If there’s one thing the Internet loves is a good hoax. Flying Saucers, exploding vaginas, moon landing conspiracies. That old saying, “If it’s too good to be true, it isn’t” has never felt more relevant, especially in the face of some of 2015’s most hilarious hoaxes that took the Internet by storm.
We all love a good prank, but there were a few this year that exploded online. Here are the 4 best internet hoaxes of 2015 that had people convinced.
Phuc Dat Bich
Possibly the most famous on this list, the tragic saga of Phuc Dat Bich was one that gripped the world. It started innocently enough when a young Vietnamese man with the most unfortunate name in the world, and one ripe for a a classic Moe’s Tavern prank call, posted to social media claiming Facebook repeatedly took down his profile page and as such whipped out his passport to prove that Phuc Dat Bich was in fact his real name. We all had a laugh, but we were all fooled. His plea seemed genuine, and his touts of racism being the cause of the misunderstanding made a lot of sense. As it turns out the entire thing was a hoax orchestrated by 23 year old Melbourne man calling himself Joe Carr (joker, geddit?), who said “What started as a joke between friends, became a prank that made a fool out of the media and brought out the best in the people who reached out to me“.
Nope, it’s not about a ham that looks like a dog, or dog that’s half pig, half canine. This is the true false story of a man who slapped a piece of ham on his dog’s face and told everyone his pooch was suffering from severe burns. STeven Roseman posted the picture publicly on Facebook on December 24, asking people to lend moral support for the horribly disfigured dog who had been injured saving his family from a house fire. Whether Roseman just did the whole thing for shits and giggles, or if he was actually trying to bait all the social media charity cases out there, one thing is for sure. This thing went viral, and it will never not be hilarious.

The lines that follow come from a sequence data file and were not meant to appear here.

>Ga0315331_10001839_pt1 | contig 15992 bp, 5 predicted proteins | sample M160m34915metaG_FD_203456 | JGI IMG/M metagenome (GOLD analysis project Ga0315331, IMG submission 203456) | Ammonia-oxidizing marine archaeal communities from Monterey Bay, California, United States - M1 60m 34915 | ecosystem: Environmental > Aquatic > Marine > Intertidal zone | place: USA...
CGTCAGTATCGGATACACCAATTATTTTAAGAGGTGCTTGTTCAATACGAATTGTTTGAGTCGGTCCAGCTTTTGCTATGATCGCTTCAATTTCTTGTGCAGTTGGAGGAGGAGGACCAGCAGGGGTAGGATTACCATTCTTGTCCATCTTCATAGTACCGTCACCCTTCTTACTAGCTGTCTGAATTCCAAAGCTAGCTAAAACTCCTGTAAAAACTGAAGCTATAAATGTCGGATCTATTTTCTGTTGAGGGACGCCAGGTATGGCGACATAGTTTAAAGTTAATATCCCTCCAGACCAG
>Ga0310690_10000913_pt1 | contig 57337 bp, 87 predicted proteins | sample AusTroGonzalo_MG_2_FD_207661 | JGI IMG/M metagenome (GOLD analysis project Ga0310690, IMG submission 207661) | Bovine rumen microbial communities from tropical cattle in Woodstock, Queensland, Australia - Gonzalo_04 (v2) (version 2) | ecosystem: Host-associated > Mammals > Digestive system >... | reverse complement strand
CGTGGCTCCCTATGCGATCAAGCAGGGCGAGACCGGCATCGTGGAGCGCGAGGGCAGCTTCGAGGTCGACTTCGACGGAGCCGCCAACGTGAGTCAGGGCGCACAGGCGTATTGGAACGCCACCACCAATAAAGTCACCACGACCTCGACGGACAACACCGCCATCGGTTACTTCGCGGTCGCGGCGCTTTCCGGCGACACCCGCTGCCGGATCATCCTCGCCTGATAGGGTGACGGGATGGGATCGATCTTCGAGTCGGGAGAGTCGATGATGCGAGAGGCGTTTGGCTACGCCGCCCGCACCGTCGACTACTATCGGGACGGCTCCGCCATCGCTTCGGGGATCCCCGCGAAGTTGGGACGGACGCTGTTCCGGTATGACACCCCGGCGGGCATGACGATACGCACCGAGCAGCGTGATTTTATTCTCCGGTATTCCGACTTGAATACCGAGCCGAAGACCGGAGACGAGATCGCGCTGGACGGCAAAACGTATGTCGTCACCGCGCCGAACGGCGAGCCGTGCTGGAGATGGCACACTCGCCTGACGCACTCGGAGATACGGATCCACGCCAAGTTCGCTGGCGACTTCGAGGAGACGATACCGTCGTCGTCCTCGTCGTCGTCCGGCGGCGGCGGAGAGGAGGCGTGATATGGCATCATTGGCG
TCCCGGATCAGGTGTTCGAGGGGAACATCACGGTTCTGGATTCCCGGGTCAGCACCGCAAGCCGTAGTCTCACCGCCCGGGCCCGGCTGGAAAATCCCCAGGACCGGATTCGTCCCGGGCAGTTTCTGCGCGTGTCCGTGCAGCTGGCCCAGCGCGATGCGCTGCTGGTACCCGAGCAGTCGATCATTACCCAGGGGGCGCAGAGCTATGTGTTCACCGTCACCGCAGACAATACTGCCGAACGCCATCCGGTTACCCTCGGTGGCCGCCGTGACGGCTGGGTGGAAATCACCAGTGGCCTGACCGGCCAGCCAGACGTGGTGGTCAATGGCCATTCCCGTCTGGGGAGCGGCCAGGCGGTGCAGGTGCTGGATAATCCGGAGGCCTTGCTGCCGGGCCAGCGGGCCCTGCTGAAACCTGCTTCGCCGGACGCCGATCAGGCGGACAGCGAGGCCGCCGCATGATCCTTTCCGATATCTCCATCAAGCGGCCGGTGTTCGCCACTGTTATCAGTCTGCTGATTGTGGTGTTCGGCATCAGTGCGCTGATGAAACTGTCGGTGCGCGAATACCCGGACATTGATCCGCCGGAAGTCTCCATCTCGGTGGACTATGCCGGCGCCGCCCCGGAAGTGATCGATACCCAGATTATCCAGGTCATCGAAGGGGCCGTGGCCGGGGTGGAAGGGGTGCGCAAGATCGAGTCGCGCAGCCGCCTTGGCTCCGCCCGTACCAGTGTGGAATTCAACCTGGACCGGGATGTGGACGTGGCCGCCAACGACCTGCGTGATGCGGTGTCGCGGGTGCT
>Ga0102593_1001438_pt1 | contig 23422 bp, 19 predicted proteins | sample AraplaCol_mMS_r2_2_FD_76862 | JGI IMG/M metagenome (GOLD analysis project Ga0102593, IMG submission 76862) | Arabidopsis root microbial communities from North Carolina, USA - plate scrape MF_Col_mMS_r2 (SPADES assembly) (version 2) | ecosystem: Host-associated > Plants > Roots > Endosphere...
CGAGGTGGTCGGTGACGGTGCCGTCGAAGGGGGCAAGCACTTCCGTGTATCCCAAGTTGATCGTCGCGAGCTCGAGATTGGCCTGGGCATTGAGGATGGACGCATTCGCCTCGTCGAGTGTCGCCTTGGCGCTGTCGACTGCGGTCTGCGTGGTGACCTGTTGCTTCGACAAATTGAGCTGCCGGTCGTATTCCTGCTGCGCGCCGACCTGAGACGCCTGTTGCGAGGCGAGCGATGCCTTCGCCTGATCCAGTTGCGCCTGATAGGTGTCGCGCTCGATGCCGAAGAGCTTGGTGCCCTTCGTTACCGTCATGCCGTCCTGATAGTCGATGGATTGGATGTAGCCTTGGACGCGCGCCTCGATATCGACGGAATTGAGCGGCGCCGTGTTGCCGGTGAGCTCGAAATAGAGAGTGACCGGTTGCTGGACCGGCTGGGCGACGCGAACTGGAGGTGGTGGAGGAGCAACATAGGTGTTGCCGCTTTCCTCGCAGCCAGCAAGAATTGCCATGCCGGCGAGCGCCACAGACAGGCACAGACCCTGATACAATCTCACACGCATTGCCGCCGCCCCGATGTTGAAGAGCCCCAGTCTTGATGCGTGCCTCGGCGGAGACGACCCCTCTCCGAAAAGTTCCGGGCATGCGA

Rumblr, the fighting app
Rumblr, the ‘Tinder for fighting’, was once believed to be a real thing. Let’s just consider what this app would involve. You login, you look for people you want to fight, match with someone and then agree on a time and location to bash each other’s brains out. Meeting up for casual sex in one thing, but a casual beatdown is fucking bonkers. Users would automatically get matched to a potential sparring partner names Dudecati, who after a number of automated exchanges would claim his time was being wasted, and redirect them to a website. Turns out the whole thing was a hoax by an agency called von Hughes, who used the stunt to show off their branding ability. Hey, Causlty-free casual fighting for free is a pretty good slogan though.
Avril Lavigne died and was replaced by an actress
Taking a page out of the ‘Paul McCartney is dead’ book, BuzzFeed writer Ryan Broderick managed to convince the world that pop singer Avril Lavigne had killed herself following the success of her first album, and in fact had been replaced by an actress some ten years ago. Turns out Broderick actually was taking his cue from a popular Brazilian conspiracy theory, which was treated by as a funny in-joke by the fine folk of Brazil. He jokingly re-posted the story, but then people lost their fucking minds with the likes of Paper Magazine, Noisey and Gawker running with the story as if it was a legit conspiracy theory. You can read Broderick’s full account of the story here.